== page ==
it is one thing to deny a plaintiff any fruits from his illegal conduct, but different and more far-reaching to deprive him even of compensation for injury which he suffers and which otherwise he is entitled to recover at law.”

In Vellino v Chief Constable of Greater Manchester Police [2002] 1 WLR 218, the Court of Appeal (by a majority) confirmed an “inextricable link test” as the legal mechanism for regulating the application of the illegality defence. In Vellino, the claimant was injured by jumping from a window to escape the custody of the police. His case was that the police had not taken reasonable care to prevent his escape. Attempting to escape from lawful custody is a criminal offence. On the facts, the defence of illegality succeeded. However, Sir Murray Stuart-Smith said that:

The operation of the principle arises where the claimant’s claim is founded upon his own criminal or immoral act. The facts which give rise to the claim must be inextricably linked with the criminal activity. It is not sufficient if the criminal activity merely gives occasion for the tortious conduct of the Defendant.”

In Gray v Thames Trains [2009] UKHL 33, the House of Lords stepped back from the “inextricable link test” of causation, rejecting a rules-based approach to illegality in favour of a pure policy-based approach. In Patel v Mirza, the Supreme Court (by a majority) set out a “range of factors” to be considered. Lord Toulson said that:

…I would say that one cannot judge whether allowing a claim which is in some way tainted by illegality would be contrary to the public interest, because it would be harmful to the integrity of the legal system, without a) considering the underlying purpose of the prohibition which has been transgressed, b) considering conversely any other relevant public policies which may be rendered ineffective or less effective by denial of the claim, and c) keeping in mind the possibility of overkill unless the law is applied with a due sense of proportionality…In deciding whether it would be disproportionate to refuse relief to which the claimant would otherwise be entitled, as a matter of public policy, various factors may be relevant…Potentially relevant factors include the seriousness of the conduct, its centrality to the contract, whether it was intentional and whether there was marked disparity in the parties’ respective culpability.”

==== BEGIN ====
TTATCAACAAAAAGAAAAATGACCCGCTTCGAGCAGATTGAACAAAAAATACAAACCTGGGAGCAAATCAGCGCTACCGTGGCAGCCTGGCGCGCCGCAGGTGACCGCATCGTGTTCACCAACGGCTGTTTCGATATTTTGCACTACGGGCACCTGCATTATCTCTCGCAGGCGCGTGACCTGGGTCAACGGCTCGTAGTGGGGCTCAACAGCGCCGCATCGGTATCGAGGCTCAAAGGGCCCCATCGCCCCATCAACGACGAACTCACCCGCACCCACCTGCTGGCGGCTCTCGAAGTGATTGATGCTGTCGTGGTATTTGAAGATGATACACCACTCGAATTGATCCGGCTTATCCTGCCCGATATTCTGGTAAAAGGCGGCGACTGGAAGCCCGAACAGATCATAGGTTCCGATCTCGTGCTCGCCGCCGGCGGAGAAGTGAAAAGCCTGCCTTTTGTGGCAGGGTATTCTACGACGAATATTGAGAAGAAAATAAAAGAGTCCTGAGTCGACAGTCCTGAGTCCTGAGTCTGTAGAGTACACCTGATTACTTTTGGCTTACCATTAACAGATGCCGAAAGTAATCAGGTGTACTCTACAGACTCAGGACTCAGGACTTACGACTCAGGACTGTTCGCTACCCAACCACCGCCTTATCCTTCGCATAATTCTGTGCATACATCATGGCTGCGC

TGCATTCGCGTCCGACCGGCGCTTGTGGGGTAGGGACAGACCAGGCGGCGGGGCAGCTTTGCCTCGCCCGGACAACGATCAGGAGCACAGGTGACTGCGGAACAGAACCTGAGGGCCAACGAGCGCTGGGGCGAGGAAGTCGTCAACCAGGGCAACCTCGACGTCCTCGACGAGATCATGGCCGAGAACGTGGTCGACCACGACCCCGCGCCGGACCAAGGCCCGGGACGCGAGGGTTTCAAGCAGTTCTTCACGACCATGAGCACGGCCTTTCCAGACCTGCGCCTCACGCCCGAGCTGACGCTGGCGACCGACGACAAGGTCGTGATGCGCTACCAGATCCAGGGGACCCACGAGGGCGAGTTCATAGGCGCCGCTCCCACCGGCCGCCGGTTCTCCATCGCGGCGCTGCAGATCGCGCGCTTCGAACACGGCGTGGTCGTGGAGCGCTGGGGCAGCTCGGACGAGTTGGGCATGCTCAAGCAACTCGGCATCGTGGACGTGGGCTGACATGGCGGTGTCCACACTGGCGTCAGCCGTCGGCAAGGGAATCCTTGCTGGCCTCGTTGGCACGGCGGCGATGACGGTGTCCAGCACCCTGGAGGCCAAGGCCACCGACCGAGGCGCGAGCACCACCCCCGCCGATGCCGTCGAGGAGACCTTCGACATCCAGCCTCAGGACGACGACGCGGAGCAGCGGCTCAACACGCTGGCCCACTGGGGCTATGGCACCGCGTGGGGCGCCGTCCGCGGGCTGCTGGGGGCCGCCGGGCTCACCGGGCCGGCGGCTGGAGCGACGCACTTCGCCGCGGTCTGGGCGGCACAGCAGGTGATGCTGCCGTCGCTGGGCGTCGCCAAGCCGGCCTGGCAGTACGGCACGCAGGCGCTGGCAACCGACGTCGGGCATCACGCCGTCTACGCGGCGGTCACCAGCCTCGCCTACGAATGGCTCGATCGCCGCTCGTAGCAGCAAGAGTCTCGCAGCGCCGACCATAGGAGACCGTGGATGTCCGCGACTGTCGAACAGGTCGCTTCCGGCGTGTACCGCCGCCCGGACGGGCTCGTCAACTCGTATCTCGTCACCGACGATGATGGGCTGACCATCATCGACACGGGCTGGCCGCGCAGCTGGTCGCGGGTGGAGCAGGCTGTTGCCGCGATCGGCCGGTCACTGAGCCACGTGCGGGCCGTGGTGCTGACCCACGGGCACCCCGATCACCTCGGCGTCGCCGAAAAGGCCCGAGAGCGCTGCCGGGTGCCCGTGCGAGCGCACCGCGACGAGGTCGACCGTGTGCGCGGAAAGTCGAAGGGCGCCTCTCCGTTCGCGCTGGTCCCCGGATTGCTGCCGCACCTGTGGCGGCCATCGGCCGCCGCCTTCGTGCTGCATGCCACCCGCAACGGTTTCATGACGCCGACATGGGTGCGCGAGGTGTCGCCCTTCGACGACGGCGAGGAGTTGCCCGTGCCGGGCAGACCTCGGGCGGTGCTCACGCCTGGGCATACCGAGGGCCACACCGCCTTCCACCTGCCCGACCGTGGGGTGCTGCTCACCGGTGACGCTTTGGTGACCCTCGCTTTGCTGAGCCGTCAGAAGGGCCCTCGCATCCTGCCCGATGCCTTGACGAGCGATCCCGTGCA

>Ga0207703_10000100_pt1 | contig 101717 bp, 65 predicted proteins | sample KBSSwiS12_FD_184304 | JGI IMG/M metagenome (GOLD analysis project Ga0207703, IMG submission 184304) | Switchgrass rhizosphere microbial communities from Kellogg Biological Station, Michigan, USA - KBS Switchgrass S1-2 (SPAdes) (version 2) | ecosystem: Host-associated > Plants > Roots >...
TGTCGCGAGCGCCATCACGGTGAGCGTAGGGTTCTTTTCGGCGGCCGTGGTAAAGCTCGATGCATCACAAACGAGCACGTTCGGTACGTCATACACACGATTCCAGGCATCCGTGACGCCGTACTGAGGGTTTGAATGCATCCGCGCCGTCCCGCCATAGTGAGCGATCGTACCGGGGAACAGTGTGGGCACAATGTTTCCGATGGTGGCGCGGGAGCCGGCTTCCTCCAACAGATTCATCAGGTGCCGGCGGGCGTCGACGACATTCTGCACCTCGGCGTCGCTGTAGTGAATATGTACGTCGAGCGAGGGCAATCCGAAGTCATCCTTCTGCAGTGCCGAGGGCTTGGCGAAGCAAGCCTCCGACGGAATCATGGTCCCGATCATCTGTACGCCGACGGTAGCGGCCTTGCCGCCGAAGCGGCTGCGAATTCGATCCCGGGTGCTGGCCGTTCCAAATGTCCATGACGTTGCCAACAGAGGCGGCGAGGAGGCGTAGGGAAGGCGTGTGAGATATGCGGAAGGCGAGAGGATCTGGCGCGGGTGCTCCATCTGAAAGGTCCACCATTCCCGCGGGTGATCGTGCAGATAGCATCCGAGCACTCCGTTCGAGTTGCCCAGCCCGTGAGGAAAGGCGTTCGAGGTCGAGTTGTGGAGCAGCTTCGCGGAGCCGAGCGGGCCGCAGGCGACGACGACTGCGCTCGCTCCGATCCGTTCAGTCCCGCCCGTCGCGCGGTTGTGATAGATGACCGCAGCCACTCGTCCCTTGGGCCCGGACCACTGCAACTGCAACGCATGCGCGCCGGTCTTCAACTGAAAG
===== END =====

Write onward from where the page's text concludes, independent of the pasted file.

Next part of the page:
In RO (by his Litigation Friend, MI) v Freddy Gray; and the MIB, HHJ Bird concluded that the Claimant’s own illegal conduct was not the effective cause of his loss; and that it would be inappropriate to deny his claim on policy grounds. As contributory negligence did not arise, the Claimant succeeded in full on liability.

This case serves as a useful reminder that the illegality defence is not of broad application and is at its strongest where the illegality is the effective cause of a claimant’s loss; and / or where there are fact-specific considerations that would justify the Court in depriving him of the damages to which he would otherwise be entitled.

From a commercial standpoint, the MIB may well have thought it was worth defending RO’s claim to a liability trial given the significant savings that would have occurred if it had been successful.

Andrew Ward is a member of the Personal Injury Team at Exchange Chambers.